Backstage Writers – Think Hope Do

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Postmodern Challenges – Defining Impact

The Man I Dread

No, please, not that bench. Damn!

The man I dread always waits until the last minute. If the controllers turn up, he stays on the platform and plays for the pigeons. He’s easy to spot, dressed in brown with a broad-brimmed hat, pride trumping shyness with a smirk. I’d hate to hear him speak.

Come on, my ticket-sniffing friends! Where are you today? Maybe I can switch cars. Nope. The engines just went “clunk,” and here he is. Ladies and Gentlemen, the Screecher!

He starts off with Somewhere My Love. I usually like that song – if it’s played in tune with a dose of passion. It is difficult to explain what happens when the Screecher puts bow to strings.

He may be slightly off-key. That would explain the anxiety that courses through me by the time he reaches the “my love” of the first four notes. I can hear it now. Somewhere my love. Ayah! Maybe it’s the quality of the sound. Searing comes to mind. His bow hits a nerve that starts in my ear and ends in my coccyx. I get these full body twitches, and the worst is yet to come. As the train approaches La Defense, his sawing and gyrating reach an unbearable climax. He balances the violin on his chin and swipes the bow across the strings. The violin shrieks. It’s the shower scene in Psycho. It’s death – of today’s performance, at least, thank God. Soon he’ll be walking the aisle. I’ll hear his coin purse jiggling. I always shut my eyes. He must know me as “the Sleeper.” I wonder if I can force my heart to relax.

I tell Julian the Screecher is like a bad bottle of wine. Julian calls me a snob. I list all the modest wines I’m happy to drink- even without food – and explain that I usually love metro musicians. Julian says the Screecher is only trying to express himself. I explain that wine can go bad if not stored properly. It turns into vinegar not even fit for a salad. Julian asks me if I’ve ever tried playing the violin. He’s right about one thing, Julian. The Screecher loves playing. He looks proud as he prances around and strikes off his own renditions of time-worn tunes. Julian says I should think about where that violin has been. OK, I agree, the Screecher needs to play for us, but do I need to listen?

I hate it when Julian tries to set me straight.

Category: On the metro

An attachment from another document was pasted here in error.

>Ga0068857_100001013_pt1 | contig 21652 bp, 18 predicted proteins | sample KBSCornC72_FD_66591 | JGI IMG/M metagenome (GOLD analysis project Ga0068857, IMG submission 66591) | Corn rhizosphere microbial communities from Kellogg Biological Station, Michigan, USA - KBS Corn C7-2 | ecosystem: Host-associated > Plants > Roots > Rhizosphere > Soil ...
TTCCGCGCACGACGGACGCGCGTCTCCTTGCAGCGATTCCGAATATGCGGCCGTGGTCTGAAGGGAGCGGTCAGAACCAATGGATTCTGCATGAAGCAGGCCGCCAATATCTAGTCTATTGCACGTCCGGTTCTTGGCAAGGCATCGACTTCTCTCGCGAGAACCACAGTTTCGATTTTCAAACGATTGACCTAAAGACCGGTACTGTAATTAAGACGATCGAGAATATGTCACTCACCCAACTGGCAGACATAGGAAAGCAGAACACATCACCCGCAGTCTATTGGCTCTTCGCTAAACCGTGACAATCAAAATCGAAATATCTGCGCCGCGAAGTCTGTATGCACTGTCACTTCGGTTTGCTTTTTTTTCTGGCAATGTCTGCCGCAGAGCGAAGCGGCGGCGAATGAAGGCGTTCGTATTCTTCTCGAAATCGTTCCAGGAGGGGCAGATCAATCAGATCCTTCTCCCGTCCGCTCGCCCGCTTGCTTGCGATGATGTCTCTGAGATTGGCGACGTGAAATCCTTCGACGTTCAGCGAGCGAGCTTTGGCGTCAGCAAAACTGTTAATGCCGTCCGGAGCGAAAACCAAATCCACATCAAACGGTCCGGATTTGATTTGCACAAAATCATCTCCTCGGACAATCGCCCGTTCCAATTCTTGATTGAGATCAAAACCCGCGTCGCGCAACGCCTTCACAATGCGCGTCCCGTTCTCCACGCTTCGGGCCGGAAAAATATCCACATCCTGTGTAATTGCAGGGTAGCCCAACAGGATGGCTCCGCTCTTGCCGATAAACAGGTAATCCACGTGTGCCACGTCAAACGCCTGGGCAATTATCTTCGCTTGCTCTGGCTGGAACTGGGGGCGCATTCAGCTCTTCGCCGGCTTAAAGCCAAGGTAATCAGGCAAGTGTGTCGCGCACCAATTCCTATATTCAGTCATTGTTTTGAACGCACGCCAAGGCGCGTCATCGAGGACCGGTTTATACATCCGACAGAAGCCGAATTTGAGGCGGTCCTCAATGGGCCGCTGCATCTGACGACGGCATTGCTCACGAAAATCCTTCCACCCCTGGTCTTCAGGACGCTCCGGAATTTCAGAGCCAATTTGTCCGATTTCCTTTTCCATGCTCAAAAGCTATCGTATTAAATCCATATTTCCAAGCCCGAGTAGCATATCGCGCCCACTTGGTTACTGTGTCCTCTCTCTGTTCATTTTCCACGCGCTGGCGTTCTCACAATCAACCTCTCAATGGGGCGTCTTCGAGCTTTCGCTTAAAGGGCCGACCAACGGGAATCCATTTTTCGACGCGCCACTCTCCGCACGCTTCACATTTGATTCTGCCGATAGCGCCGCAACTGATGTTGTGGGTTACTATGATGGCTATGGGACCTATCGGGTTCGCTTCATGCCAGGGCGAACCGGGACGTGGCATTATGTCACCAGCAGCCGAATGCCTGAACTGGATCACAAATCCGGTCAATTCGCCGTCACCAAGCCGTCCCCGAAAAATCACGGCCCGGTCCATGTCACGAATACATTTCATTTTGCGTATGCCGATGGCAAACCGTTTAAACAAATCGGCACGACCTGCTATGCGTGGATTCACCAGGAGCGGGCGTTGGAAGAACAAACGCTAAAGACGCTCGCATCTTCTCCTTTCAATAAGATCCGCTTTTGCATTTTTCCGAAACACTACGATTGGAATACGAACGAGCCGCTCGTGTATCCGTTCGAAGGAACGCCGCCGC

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6 Responses

  1. I cringed right along with you. Personally, I’m overly conscious of subjecting others to my supposed talents. Some people are massively oblivious.

  2. Marie says:

    We have a guitar player at our Framer’s Market. He needs music, tries to sing, everything is done haltingly. It hurts the ears–you must hear him. then you will learn to appreciate the Screecher.

  3. Robert says:

    I got a good laugh out of that one. I can just imagine some foolish performer, high on confidence and low on talent prancing down the isle.

    Why pretend to be asleep- this is a job for an MP3 player.

  4. Carolina girl says:

    Talent is subjective,yes. Opinion is personal. What each of us enjoys does not always agree with our head. Live with your heart! This 2 will pass.

  5. tom weathers says:

    Nice. Yesterday riding back on Charlotte’s modest metro I got squeezed in beside this rough looking guy who told me about fixing the fuel pump in his pickup and the motorcycle crash that left him brain damaged – finally I just gave up and listened.

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If you want to mess up someone’s life, steal his post-its

Nothing is set in stone – Changes as they happen on Center Stage

-I’m not sitting here, Fran!

-Oh Tod.

-Don’t start that, Fran.

-He did say, “Center Stage.”

-Why us?

-We’re props, Tod.

-Why’d he choose us, Fran? We’re not the only Americans. We weren’t first in line. Is it my weight? Is it your-

-He looked so pleased to put us here.

-And so we’re just going to sit here ‘cause “Monsieur” looked pleased? Are you nuts, Fran?

-Oh, Tod. You wanted something contemporary… You like being on stage.

-I can’t even talk to you.

-Don’t touch them!

-There’s got to be a back door. Don’t want to step over your “Monsieur”. Why’s he standing guard like that?

-Tod, you never touch the curtains in a theatre.

-Why the hell not? Let me guess, because theatre is like life? Is that it, Fran? You don’t turn your back on anybody, and you don’t touch his curtains? You’re pathetic, Fran!

-Sit down, Tod.

-I don’t like that tone, Fran.

-What tone?

-That sweet little voice of yours! I hate it when you get all nice. I know what you’re thinking.

-If you don’t want to-

-Stop whispering, Fran!

-If you don’t want to be part of the spectacle, sit down and try to act-

-Act how?

-Now is not the time.

-Come on, Fran, how should I act?

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